Just before the eulogy begins, Ken asks Don “is your mother still with us?” He is unaware that Don’s mother died shortly after giving birth to him (S3 EP6). Don ignores the question and Mrs. Tinsley begins the eulogy, in which she details the immense love Roger’s mother had for him. In the eulogy, Mrs. Tinsley quotes Mrs. Sterling: “I don’t need anyone, my heart is full because my son is my sunshine.” Roger’s mother believed her son could do more than simply make her happy, but could completely replace her dead husband. The vomit scene helps specify that Don’s psychological turmoil stems primarily from the suffering he endured at the hands of his own maternal figures. While Roger was the light of his mother’s life, Don was an unlovable burden to the women he lived with. He’s haunted by the fact that his birth resulted in the death of his mother. Given that his mother was a prostitute, he isn’t comforted by the belief that her death was an act of a sacrificial love for him either; his conception was the accidental result of a transaction, and his mother died in anger and bitterness towards both him and the john who impregnated her. His adopted mother didn’t want him either, and the only woman who ever seemed to care about him, Aimee, raped him. Don carries all of this guilt and pain inside him like a sickness, and his vomiting is the physical manifestation of it.

After Don’s bout, he’s hurried out of the room by his co-workers to let others clean up the mess. That sums up Don’s entire method of dealing with pain: he causes a problem, but distracts himself or otherwise flees from the mess he’s made. Season six, however, sets a new direction for his arc. The season takes away his mistress, alcohol, and job, so he’s forced to self-reflect and examine what comes out of him. By the season finale, Don begins to understand that he needs to face his past if he’s ever going to change his ways.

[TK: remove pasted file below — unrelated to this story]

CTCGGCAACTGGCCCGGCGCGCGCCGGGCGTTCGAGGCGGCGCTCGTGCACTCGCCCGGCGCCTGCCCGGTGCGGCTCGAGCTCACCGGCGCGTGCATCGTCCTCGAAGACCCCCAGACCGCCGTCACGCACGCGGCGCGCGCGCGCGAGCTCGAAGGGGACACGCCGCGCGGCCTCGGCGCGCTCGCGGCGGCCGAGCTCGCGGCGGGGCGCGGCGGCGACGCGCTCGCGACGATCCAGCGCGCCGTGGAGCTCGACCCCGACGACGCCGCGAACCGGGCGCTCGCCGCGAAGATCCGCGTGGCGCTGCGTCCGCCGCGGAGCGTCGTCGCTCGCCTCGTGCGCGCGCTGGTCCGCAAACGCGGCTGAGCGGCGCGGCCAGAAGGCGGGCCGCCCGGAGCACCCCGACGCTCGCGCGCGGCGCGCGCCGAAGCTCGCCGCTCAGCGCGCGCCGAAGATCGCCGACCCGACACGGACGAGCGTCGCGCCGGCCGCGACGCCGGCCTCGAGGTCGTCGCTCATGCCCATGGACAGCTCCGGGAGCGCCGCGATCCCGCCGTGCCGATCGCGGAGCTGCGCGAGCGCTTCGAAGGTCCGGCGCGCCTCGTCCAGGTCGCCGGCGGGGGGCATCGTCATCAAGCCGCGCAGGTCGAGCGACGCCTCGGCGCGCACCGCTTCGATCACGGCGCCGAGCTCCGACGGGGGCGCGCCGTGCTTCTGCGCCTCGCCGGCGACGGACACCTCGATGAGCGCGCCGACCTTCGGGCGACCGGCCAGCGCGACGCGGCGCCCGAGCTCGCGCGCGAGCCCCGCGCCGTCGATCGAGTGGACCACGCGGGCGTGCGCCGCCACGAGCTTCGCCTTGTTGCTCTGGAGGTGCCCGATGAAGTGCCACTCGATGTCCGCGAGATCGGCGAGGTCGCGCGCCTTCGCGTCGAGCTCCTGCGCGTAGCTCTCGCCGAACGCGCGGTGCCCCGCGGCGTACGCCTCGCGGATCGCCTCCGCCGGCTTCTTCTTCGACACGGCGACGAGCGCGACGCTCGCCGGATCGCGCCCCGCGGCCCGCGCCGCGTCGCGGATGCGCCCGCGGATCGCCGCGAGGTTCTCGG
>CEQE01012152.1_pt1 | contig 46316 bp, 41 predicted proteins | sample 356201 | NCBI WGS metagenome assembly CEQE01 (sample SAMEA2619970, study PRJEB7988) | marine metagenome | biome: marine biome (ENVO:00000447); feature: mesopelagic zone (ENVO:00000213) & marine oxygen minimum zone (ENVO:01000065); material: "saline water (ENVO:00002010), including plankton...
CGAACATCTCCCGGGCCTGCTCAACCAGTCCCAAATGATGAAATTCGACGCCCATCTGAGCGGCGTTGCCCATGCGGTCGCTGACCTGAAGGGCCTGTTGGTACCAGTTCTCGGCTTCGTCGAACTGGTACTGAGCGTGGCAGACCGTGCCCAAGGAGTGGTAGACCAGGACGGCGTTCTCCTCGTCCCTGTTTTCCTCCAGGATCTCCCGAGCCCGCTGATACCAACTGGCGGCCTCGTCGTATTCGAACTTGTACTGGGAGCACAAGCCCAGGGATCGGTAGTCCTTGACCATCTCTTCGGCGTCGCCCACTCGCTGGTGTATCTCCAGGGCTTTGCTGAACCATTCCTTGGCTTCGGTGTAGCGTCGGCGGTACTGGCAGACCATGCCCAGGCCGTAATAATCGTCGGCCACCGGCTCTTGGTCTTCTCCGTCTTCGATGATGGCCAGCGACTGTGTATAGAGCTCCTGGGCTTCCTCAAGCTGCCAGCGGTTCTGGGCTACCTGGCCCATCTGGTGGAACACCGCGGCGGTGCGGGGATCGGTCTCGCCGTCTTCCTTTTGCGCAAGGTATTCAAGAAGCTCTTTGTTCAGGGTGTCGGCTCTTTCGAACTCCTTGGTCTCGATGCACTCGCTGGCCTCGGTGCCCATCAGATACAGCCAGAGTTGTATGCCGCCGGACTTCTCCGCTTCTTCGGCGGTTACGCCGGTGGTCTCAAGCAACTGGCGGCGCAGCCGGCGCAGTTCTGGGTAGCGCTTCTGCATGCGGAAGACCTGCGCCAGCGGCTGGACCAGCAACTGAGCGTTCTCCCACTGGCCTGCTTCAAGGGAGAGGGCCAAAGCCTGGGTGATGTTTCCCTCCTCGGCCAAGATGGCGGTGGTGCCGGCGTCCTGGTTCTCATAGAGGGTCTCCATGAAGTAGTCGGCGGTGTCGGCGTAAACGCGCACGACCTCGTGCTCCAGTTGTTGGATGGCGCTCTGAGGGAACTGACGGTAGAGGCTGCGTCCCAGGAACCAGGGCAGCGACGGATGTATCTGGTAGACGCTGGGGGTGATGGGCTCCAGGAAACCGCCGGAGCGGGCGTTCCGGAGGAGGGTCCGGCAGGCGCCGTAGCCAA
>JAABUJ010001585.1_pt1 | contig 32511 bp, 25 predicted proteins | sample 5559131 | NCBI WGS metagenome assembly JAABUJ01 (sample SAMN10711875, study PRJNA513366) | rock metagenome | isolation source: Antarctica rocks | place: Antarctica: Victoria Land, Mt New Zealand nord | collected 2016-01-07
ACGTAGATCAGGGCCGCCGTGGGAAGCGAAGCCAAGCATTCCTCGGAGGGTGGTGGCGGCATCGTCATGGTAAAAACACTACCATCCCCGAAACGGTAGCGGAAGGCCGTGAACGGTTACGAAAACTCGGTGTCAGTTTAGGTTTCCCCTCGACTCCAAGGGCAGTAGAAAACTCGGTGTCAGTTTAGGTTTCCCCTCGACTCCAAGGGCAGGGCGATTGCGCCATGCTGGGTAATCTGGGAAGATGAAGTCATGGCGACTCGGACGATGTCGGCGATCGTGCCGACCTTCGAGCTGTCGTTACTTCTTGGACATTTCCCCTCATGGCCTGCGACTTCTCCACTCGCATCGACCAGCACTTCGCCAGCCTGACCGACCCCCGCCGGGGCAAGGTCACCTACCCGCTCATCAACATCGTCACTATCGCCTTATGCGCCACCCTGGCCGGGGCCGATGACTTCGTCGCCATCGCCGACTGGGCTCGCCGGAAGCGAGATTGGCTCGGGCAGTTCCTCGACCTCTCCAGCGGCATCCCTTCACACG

During the Hershey’s pitch, when the immaculate façade is usually cranked to one hundred, Don confesses to the executives that their chocolate was a symbol of love in the midst of the self-loathing that clouded his adolescent years. Apart from Anna and Betty Draper, these are the first people he’s ever shared his past with. Vomiting, while indicative of inner turmoil and sickness, is also a purgative process, and it seems he’s removed part of the shame and hatred he feels towards himself. He no longer tries to suppress his painful memories, but shares them. Granted, the Hershey’s executives don’t offer much help, and the partners of SCDP fire him for his sloppy confession, but he continues to open up to others. In the final scene, he takes his children to see the brothel where he, Dick Whitman, grew up. It’s not by running from his past, but by returning to it, that he finds love and acceptance. He shares a look with Sally, bewildered and grateful for his vulnerability. It’s a moment of peace amongst all the turmoil he’s felt.